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Grow more green this season

It's that time of year again, the time when you want to start thinking about getting your garden together. Plotting out your growing plans is a great way to prepare for the growing season that is soon upon us. Growing your own food, eating local, and going vegetarian are great ways to start the season out right. Here are more options to consider when preparing for the growing season.

Organic Gardening
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1. Make sure you grow your crops organically and avoid chemical-laden pesticides on your plants. Another issues that is often overlooked is the use of petrochemicals in some commercial fertilizers. When looking for some type of way to fertilizer for your garden, look for organic options on the market like, grass clippings, or compost.

2. Avoid "fresh" flower sold through grocery stores or wholesale markets. Most flowers sold in the United States are imported. Growing your own flowers is a great way to make sure they are local, for sure. A few varieties are are easy to grow are, daisies, roses, and some bulb varieties.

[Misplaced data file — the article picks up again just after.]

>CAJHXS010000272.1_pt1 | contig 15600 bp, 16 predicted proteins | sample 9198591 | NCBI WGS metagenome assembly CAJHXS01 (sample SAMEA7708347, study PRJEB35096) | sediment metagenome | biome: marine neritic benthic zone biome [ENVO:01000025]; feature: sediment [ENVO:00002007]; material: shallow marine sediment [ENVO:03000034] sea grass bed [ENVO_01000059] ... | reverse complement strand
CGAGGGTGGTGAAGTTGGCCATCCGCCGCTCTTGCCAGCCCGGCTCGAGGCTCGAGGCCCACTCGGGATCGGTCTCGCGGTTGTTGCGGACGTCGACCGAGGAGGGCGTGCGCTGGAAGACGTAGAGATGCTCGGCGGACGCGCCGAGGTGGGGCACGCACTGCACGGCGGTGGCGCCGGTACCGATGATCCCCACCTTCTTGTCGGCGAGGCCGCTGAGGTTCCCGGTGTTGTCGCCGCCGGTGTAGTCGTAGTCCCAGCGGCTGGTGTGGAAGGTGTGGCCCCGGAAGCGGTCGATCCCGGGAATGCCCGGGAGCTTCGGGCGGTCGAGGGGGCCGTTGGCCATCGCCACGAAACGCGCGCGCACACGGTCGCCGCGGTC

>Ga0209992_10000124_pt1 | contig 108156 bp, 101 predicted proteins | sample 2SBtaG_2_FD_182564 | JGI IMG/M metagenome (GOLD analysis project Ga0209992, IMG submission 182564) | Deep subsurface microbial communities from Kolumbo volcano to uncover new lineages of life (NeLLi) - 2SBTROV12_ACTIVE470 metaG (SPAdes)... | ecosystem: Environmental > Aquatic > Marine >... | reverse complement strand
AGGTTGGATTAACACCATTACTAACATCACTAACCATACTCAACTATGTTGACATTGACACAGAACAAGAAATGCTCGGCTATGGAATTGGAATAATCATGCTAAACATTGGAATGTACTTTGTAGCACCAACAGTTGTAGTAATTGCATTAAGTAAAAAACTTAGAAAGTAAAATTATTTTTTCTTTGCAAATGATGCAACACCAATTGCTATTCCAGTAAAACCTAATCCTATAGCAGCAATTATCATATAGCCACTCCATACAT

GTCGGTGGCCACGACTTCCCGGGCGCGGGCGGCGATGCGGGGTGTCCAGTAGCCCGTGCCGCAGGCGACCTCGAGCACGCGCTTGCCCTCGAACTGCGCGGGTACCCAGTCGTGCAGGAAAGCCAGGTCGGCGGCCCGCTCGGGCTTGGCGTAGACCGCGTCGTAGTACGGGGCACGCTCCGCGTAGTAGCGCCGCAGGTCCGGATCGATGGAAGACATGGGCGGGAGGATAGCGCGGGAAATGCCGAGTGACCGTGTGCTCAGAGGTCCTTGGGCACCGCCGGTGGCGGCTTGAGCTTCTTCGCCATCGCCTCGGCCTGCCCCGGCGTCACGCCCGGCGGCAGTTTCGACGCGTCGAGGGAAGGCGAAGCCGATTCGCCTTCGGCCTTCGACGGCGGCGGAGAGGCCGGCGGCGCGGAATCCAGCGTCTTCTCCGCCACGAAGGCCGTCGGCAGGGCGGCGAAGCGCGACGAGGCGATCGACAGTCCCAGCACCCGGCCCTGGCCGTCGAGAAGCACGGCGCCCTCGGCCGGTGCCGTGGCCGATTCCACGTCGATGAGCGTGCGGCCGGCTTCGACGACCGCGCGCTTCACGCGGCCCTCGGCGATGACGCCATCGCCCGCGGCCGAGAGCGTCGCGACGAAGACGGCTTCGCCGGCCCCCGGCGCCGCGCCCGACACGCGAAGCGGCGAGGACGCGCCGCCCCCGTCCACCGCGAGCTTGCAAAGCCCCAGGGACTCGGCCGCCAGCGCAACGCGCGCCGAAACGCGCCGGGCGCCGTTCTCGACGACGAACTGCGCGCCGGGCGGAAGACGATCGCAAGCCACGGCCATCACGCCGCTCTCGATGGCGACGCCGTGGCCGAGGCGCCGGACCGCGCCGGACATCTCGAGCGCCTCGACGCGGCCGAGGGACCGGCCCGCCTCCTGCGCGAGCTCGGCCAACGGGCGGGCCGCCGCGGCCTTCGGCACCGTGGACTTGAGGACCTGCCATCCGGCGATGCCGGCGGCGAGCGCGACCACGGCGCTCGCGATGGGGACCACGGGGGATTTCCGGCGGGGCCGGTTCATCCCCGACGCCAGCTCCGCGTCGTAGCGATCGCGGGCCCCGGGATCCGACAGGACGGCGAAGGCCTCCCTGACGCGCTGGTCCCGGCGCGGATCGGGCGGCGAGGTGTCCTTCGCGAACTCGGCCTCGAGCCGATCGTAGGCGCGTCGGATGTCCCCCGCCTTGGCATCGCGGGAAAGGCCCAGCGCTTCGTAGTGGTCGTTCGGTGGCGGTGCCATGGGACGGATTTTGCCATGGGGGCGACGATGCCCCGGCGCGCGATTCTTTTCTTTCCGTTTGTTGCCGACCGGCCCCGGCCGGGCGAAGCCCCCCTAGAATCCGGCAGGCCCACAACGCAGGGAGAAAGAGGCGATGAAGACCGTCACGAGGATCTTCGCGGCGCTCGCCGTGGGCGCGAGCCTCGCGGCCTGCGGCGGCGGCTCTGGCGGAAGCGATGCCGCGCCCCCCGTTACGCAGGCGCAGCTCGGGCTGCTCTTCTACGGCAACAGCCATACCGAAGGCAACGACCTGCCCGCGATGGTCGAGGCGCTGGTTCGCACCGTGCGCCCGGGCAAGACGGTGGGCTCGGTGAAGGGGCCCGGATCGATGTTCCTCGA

3. Fruit trees are another great option to consider growing. One apple tree can produce apples for up to 20 years before it's done. If fruit trees are the way you want to go, make sure you go the organic route with them and avoid the chemical pesticides. A great way to control bugs and worms is a mixture of dish soap and water.

4. Buy in season and become a "locavore". These two options can be tailored to meet your families needs from season to season. Buying seasonal food is nothing new to a lot of people, but you can set certain limits to what foods you eat local and which ones you don't. A "locavore" is a bit more strict and only eats foods that are available within a certain distance-example, 50 miles.

5. Become and all veggie eater by avoiding meats, which include fish for some. You can drastically cut down on carbon emissions. If cutting out meat altogether is too much, try cutting down to eating meat products t o once a week, or try "meatless" Mondays to see how well you adapt to going meat-free. If one day goes well, try for two, then three, thereafter.

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